Some children *don't* sleep eventually. I know two in our family who sleep very little, wake very frequently, and are irritable all the time- they look tired; they are school-age. It is rare, but it does happen that a child needs help learning to sleep. I recognized my son in Dr Spock's description (and he never had a cry it out philosophy, btw) and *knew* it wasn't going to be outgrown, or that it would go away once he walked and tired himself out, etc. My daughter needed no help sleeping, ever. She was "easy."

The book is not really supportive of co-sleeping, though it does address the issues around it and it does give advice for getting your baby to sleep better even while in the family bed. The author makes clear her opinions on this stuff are not based on arbitrary thoughts but on her limited experience with people who have had problems and sought her help, and found the solution was through nightweaning, or no longer co-sleeping. She recommends nightweaning after a certain age if you are trying to get your baby to sleep all night, and if that's what you're trying to do, that makes sense. If your baby slept all night spontaneously, you probably wouldn't wake them to nurse them at one or two years, would you? I don't consider that an anti-breastfeeding philosophy. Different women will have different breastfeeding relationships with their children. There's no one right way.

I evaluated what I needed from my ds after a few days of the "sleep lady shuffle" and found I didn't need to go the whole way with it. My life has gone from total chaos to an actual rhythm. It's really nice. I bought the book two weeks ago today.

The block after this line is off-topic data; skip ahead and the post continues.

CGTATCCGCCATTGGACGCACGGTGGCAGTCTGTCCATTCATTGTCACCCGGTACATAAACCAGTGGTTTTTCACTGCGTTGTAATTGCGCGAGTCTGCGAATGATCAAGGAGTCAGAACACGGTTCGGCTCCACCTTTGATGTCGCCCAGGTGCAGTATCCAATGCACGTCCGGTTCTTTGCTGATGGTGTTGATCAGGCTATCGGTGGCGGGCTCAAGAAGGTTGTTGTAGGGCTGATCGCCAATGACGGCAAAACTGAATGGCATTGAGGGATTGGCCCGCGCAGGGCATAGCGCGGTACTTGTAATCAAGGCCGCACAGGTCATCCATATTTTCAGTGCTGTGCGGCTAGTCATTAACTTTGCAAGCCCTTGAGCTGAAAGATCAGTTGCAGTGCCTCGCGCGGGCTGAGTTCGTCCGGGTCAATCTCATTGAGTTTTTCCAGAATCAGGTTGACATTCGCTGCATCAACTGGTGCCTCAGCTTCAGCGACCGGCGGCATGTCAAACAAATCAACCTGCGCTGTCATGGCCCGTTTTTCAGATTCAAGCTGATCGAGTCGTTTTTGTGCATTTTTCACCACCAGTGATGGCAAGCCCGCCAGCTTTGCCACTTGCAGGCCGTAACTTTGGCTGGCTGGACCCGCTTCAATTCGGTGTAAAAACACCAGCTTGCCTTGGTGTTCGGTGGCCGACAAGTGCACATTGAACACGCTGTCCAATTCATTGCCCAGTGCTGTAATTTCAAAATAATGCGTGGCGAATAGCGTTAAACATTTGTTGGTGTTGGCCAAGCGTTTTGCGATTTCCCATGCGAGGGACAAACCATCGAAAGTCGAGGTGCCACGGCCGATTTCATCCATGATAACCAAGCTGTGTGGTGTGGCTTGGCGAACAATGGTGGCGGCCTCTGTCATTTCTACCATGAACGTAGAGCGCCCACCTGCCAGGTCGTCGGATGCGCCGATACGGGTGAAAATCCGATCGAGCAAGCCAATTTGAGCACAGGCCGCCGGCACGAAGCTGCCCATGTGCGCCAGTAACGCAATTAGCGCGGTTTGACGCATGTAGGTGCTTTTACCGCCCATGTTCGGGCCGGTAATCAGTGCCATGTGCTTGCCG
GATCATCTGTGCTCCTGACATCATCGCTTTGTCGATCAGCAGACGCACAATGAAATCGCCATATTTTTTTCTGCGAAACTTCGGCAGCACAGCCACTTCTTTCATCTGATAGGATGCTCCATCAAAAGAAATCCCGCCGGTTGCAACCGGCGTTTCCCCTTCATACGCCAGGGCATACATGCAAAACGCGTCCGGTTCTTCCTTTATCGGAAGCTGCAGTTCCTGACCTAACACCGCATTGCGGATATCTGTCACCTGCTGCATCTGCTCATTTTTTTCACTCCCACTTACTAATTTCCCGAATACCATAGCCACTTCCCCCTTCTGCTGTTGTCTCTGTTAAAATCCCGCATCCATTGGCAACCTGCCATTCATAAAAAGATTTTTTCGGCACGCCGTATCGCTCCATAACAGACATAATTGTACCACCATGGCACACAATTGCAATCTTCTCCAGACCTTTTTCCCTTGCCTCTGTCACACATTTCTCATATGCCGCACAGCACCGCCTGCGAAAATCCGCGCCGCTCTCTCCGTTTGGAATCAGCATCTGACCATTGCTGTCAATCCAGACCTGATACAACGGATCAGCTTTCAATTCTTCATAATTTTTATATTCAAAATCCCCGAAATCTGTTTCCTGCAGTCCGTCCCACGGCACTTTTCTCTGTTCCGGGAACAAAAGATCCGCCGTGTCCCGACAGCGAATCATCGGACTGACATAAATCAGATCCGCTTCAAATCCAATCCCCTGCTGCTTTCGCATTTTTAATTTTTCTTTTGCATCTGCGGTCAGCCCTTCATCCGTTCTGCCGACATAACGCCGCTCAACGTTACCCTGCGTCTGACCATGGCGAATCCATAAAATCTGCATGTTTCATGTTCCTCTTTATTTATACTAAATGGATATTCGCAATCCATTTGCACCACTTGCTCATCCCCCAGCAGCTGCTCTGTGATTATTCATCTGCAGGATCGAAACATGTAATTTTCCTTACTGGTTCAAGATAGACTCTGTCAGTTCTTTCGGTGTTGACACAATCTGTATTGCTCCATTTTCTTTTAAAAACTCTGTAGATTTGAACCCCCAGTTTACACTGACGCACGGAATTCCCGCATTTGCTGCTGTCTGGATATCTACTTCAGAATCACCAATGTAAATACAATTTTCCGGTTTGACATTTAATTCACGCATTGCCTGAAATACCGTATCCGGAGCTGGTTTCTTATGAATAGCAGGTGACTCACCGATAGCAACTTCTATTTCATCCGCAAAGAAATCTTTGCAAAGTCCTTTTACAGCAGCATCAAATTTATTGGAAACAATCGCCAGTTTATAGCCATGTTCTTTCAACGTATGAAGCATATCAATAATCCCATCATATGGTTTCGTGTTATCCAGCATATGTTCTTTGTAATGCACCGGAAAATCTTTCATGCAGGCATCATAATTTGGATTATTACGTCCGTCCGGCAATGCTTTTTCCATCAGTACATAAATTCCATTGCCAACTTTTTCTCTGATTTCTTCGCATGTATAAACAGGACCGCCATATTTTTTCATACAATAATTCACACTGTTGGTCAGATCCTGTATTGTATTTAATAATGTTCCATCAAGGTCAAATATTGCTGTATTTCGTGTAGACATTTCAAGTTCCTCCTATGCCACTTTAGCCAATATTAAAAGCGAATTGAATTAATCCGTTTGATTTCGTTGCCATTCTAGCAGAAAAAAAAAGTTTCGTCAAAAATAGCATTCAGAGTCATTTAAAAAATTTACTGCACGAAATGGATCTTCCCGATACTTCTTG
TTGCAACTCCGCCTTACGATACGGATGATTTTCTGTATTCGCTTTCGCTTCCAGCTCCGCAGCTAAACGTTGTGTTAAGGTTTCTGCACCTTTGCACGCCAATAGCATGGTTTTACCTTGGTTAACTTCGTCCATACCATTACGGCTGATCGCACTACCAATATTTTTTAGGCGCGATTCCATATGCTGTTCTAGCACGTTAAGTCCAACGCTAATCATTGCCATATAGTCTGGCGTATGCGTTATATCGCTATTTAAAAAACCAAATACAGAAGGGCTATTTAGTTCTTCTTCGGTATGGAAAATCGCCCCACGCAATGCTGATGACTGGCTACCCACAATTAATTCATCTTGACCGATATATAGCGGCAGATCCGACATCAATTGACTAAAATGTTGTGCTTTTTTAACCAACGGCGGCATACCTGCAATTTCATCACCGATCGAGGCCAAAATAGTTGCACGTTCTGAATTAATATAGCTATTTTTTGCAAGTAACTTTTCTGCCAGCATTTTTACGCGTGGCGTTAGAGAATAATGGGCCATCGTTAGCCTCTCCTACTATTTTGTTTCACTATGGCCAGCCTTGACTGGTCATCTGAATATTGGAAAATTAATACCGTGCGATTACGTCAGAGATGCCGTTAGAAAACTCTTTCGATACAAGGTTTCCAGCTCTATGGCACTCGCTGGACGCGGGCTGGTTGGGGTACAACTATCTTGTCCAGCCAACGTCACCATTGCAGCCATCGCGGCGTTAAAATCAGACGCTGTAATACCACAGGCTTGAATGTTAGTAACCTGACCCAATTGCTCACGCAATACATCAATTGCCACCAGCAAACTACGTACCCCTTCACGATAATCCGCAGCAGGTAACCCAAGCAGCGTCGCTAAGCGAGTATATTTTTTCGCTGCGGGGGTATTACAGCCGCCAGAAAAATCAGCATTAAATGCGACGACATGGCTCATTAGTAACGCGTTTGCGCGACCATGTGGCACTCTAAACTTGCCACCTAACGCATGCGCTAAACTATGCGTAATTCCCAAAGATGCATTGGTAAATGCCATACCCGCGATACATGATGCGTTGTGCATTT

Sweet Dreams!
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#6 of 12 Old 08-07-2005, 11:51 AM - Thread Starter
 
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Thank you for the thoughtful responses so far. We haven't continued in the book yet because we found another thread on MDC named "All-Night Nursing Solution" and tried it. Here's the thread I won't get into details here about it but all I can say is at first I didn't think it would work but in a week's time ds is only waking 2 times a night to nurse. He is a happier baby, and he was a happy baby to begin with! What a change! He is getting up earlier and going to bed earlier, and going down A LOT easier, a problem we had in the past. I wouldn't advocate this to any child not cognitively able to understand it, which ds is able. Sorry to be so cryptic, I just didn't want to bring in another discussion on this thread??